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Kunstler v. City of New York

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Kunstler v. City of New York was a multi-plaintiff lawsuit filed against the New York Police Department for unlawfully arresting and detaining peaceful anti-war protesters for excessively long periods of time.


The case was settled in August of 2008 for $2 million.


Kunstler v. City of New York was a multi-plaintiff federal lawsuit filed by the Center for Constitutional Rights (CCR) against the New York Police Department (NYPD) on behalf of protesters who were unlawfully arrested during an anti-war rally in April 2003. It charges that the NYPD unlawfully arrested peaceful protesters and detained them for excessively long periods of time, violating their First, Fourth, and Fourteenth Amendment rights. Fifty-two of the arrestees have joined this lawsuit.

During an anti-war rally on April 7, 2003 in New York, more than 70 protesters were arrested outside the offices of an affiliate of the Carlyle Group, a defense-related investment firm with financial ties to the Bush and bin Laden families. The protestors were illegally arrested, detained for excessively prolonged periods at 1 Police Plaza, and denied access to their lawyers.

Lead plaintiff and protestor Sarah Kunstler was held for twelve hours and charged with two counts of disorderly conduct. “It was frightening to learn how easy it is to be arrested without warning and hauled away for peacefully exercising your free speech rights,” she said. “I hadn’t realized how regressive New York City policing had become.”

Some of the protesters were questioned using the controversial “Demonstration Debriefing Form,” which includes questions about political affiliations and prior attendance at demonstrations. The form was first used on scores of activists arrested following the mass protest on February 15, 2003 against the U.S. invasion of Iraq. The NYPD claims to have withdrawn it after criticism from civil rights groups.

Discovery was completed in 2006, and CCR succeeded in fighting off the City’s attempt to force Plaintiffs to produce all of their past psychological files.

On August 19, 2008, CCR secured a $2 million settlement from the City.

“The New York Police Department violated core constitutional rights when it arrested a group of peaceful demonstrators who were lawfully protesting against the commencement of the Iraq war and those who stood to profit from it,” noted Sarah Netburn, attorney with Emery Celli Brinkerhoff Abady LLP, which handled the case along with the Center for Constitutional Rights. “We are gratified by the City’s decision to compensate these individuals whose targeted arrests were without probable cause and intended to quell future protest in New York City. This lawsuit, and this settlement, vindicates our clients’ rights to assemble and speak their mind free from the fear that they will be punished for their views.”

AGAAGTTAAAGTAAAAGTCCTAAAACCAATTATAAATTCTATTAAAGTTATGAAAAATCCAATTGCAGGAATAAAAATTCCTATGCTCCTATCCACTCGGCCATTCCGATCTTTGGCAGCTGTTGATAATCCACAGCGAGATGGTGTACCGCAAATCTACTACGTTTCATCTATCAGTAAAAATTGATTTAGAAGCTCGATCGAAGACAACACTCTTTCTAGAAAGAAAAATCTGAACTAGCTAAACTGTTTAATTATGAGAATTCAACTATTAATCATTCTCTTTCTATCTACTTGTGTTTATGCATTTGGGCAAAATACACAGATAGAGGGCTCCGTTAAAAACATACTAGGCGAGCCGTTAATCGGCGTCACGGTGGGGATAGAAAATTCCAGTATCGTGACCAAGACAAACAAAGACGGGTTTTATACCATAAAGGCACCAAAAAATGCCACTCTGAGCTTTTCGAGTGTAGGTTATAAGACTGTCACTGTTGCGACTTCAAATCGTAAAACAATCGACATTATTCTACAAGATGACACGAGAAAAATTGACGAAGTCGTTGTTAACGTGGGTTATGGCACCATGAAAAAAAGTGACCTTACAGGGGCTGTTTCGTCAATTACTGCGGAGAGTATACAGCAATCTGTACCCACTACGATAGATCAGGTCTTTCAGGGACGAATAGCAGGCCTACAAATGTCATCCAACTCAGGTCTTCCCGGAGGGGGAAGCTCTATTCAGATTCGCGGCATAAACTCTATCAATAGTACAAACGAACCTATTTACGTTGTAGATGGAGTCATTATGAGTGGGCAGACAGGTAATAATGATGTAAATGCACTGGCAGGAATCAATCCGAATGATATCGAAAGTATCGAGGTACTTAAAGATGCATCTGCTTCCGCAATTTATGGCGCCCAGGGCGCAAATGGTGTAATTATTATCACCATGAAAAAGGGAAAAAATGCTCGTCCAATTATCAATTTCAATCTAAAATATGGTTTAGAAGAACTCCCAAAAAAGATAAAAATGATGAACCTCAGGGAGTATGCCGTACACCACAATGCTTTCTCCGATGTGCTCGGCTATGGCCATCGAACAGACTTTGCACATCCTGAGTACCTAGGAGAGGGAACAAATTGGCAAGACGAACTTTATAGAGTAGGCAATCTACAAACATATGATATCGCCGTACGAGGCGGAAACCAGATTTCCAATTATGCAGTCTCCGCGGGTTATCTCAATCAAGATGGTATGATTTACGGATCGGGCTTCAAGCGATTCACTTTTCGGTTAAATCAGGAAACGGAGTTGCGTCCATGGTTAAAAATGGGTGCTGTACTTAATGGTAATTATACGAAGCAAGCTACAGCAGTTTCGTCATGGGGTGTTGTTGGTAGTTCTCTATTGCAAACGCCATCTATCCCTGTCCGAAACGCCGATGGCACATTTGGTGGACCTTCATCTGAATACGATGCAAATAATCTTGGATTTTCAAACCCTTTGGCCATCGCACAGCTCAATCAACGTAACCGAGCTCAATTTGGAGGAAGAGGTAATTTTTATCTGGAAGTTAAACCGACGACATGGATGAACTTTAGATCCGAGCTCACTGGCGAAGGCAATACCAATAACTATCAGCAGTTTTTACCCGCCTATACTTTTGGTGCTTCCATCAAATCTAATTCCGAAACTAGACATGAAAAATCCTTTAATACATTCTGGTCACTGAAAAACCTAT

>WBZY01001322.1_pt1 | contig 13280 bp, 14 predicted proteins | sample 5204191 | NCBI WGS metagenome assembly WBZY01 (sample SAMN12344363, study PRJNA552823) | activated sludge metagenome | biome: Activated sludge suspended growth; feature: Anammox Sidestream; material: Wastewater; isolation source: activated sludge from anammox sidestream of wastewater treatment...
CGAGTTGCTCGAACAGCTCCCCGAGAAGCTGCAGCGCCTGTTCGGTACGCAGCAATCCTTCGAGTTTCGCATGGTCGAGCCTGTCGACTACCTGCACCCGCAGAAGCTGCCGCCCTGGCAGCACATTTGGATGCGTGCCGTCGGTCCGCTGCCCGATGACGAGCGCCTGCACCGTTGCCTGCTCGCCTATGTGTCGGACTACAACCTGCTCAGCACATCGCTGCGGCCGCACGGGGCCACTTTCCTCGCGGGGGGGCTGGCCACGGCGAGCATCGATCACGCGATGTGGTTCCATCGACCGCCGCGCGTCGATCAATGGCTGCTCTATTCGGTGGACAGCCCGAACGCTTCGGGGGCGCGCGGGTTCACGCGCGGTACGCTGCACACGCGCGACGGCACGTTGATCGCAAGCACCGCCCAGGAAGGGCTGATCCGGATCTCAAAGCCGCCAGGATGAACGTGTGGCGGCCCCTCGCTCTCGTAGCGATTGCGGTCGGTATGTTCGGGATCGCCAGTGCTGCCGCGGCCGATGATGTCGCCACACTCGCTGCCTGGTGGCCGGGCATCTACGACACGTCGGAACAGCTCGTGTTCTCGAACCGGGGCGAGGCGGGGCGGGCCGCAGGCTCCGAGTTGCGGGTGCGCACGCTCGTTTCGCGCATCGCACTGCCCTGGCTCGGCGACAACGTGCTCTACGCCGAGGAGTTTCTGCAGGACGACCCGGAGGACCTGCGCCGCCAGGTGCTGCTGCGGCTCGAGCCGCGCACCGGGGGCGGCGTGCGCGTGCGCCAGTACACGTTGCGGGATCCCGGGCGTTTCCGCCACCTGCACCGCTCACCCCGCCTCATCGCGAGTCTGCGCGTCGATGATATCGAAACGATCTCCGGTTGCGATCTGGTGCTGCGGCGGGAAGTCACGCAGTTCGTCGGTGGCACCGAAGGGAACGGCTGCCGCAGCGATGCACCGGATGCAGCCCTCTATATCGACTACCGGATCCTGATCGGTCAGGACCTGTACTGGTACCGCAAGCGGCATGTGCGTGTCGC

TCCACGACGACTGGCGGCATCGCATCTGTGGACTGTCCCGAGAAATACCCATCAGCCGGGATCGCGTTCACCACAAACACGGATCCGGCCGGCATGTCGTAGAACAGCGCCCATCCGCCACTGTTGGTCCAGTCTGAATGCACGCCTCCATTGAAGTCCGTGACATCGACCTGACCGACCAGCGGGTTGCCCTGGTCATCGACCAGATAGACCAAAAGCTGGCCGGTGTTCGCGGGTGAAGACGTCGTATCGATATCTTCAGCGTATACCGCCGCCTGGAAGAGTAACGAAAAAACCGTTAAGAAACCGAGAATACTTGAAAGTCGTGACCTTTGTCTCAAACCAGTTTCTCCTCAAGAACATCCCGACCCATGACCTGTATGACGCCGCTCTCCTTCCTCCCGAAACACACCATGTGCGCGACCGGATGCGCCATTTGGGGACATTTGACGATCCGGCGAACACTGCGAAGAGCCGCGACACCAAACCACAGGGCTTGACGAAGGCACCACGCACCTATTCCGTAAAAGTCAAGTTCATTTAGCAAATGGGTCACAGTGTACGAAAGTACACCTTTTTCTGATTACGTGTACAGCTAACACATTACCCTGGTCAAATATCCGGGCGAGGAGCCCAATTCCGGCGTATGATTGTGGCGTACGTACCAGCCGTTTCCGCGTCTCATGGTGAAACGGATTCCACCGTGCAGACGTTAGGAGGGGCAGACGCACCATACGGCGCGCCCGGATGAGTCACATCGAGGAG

“My question is, why did the NYPD send over 100 police in riot gear, along with vehicles to block the street and disrupt the flow of morning rush hour traffic, all to stop a legal, peaceful protest, when there are far more important matters they could be pursuing? And, why did they fight us in court so doggedly when they knew the evidence proved that we were arrested without any police orders to leave?” asked Ahmad Shirazi, a film editor and grandfather and one of the plaintiffs in the case.

“We hope our victory helps convince the City to stop violating people's rights as a matter of policy and stop wasting taxpayers' money doing so,” said Sarah Kunstler, an attorney and filmmaker who is the daughter of the late William Kunstler, noted attorney and civil rights champion. Ms. Kunstler was acquitted after a trial of all criminal charges brought against her. “It should also serve as a reminder that Washington's illegal war in Afghanistan and Iraq is also being fought at home – against its own citizens and in the name of war profiteers like Carlyle and Halliburton. We intend to continue our resistance until this stops.”


On February 12, 2004, the lawsuit was filed in U.S. District Court for the Southern District of New York, after all of the criminal charges had been dismissed against all the plaintiffs. Aside from unspecified monetary compensation, lawyers also seek a declaration from the court that the NYPD’s actions on April 7, 2003 were retaliatory and unconstitutional.

The case has been in discovery since 2004. CCR deposed dozens of the defendant police officers and the City of New York deposed all fifty two plaintiffs.

In 2006, the City of New York took the aggressive move of attempting to force the plaintiffs to disclose their personal psychological records. This was rejected by Magistrate Judge Dollinger on August 29, 2006. The city appealed that ruling, but U.S. District Judge Sweet upheld the decision on May 14, 2007.

On August 19, 2008, CCR secured a $2 million settlement from the City.

For a copy of the stipulation of dismissal, please contact info at